A container ship docks at the Port of Ningbo, East China's Zhenjiang province.
A U.S. rule being used to look into Beijing's trade practices is too out of date to provide effective measures to relieve its trade deficit with China, and international trade friction can never be solved through unilateral acts, senior experts from both countries said.
The U.S. trade representative initiated the investigation on Friday under Section 301 of Trade Act of 1974, examining China's intellectual property policies and practices. That came just four days after President Donald Trump signed a memorandum authorizing the trade representative to determine if an investigation was necessary.
The move by the United States signals that the current bilateral economic and trade relations are "at a crossroads", said Wei Jianguo, vice-president of Beijing-based China Center for International Economic Exchanges.
"China needs to prevent the Trump administration from replacing the bilateral, multilateral and global trade rules with unilateralism on trade," the former vice-minister of commerce told China Daily on Sunday.
Wei said the "Cold War mentality" of the U.S. is dangerous. "It will result in global trade recession and chaos," he said.
"The trade imbalance is caused by the distribution of the global value chain and the differentiated industrial structure," said Bai Ming, a researcher with the Chinese Academy of International Trade and Economic Cooperation in Beijing.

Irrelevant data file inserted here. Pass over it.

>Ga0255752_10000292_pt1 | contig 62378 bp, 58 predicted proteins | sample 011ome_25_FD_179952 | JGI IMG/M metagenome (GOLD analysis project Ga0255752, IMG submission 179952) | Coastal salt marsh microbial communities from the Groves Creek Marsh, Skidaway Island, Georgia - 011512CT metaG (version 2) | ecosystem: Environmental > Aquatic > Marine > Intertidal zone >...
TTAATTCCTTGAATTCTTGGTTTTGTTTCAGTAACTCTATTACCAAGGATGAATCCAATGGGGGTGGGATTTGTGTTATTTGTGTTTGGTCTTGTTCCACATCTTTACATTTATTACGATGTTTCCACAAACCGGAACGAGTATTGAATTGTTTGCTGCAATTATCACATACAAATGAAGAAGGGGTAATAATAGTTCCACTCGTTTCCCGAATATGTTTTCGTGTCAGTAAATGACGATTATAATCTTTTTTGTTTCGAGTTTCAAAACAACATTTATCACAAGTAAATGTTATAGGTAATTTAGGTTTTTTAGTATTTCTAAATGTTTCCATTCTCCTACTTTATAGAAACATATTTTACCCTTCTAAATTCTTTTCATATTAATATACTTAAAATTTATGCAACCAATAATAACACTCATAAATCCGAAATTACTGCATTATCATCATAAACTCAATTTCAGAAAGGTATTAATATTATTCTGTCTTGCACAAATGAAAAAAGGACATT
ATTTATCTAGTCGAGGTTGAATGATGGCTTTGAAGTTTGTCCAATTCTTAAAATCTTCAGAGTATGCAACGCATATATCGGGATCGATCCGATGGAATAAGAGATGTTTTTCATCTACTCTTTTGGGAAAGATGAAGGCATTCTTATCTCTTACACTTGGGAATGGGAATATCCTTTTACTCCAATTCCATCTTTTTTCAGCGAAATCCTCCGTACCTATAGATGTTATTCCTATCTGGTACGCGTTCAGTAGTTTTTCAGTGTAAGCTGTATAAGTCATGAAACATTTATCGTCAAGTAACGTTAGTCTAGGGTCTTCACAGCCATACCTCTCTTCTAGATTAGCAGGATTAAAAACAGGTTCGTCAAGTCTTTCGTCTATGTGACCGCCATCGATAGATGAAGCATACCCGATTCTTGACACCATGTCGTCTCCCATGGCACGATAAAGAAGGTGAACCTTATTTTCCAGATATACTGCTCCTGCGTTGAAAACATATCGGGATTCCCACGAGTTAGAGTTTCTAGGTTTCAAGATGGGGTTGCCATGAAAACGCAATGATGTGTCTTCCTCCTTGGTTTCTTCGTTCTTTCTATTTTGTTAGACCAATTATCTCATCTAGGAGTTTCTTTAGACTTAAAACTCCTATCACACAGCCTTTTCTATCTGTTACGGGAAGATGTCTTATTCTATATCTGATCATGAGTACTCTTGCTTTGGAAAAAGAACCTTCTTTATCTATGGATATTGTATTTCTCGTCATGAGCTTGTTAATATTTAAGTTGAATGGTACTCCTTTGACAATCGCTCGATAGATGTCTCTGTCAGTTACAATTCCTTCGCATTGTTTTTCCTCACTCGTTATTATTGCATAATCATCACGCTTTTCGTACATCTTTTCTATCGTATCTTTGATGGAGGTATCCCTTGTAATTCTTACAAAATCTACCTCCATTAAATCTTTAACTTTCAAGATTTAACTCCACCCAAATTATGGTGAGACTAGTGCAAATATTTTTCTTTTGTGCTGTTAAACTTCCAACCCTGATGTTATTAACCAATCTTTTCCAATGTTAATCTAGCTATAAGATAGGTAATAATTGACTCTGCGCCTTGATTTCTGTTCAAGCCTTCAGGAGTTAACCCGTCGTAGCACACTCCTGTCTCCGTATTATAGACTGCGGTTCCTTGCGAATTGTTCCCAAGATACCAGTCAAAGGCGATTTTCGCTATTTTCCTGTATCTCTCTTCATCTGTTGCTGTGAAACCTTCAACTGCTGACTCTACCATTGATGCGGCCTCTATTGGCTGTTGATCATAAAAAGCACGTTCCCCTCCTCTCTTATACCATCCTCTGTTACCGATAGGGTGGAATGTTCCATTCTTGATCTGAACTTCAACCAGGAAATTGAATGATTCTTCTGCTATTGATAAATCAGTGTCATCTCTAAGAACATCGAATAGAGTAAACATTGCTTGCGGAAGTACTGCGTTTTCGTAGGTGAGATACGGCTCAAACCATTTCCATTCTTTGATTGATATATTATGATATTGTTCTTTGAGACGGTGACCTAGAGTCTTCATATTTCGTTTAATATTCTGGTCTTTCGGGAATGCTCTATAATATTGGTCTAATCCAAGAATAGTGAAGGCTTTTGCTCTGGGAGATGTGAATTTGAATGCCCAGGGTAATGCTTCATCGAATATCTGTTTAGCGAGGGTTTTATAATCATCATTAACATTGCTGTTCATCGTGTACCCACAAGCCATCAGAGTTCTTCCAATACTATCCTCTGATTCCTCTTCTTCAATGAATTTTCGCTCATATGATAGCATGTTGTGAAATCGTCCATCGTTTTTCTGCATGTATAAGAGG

Bai said the labor in the U.S. costs more than in China, therefore it does not have an advantage in manufacturing to compete with China, but it has a notable edge in high-tech products and services trade with China.
"Such unilateral trade sanctions on China will not stop the progress of globalization and such action will only weaken the ability of companies to earn in both countries," said Bai. "No one can force China to obey other countries in conducting trade activities."
China has warned the U.S. of its actions after Trump signed the memo last week. The Ministry of Commerce responded on Tuesday by saying China will take all necessary and appropriate measures to protect its commercial and trade interests if the U.S. wrongly accuses China of theft of U.S. technology and intellectual property.
Foreign Ministry spokeswoman Hua Chunying said last week that "any member of the World Trade Organization should observe its rules in taking trade measures".
"Given the increasingly converging China-U.S. interests and the close-knit pattern of the two countries being mutually dependent, there will be no future or winner but only losers in a trade war," she warned.
Chad Bown, a senior fellow at the Peterson Institute for International Economics, described the use of Section 301 as dusting off an outdated U.S. trade law that allows the U.S. president to unilaterally impose tariffs on another country.
Section 301 was used most by the Reagan administration, when current U.S. Trade Representative Robert Lighthizer served as deputy trade representative.
Bown said such a solution may only make matters worse. He said the use of an ill advised and obsolete U.S. trade law is likely to shift attention away from China's actions toward Trump's own policies.
The U.S. government has conducted 122 such Section 301 investigations since 1974.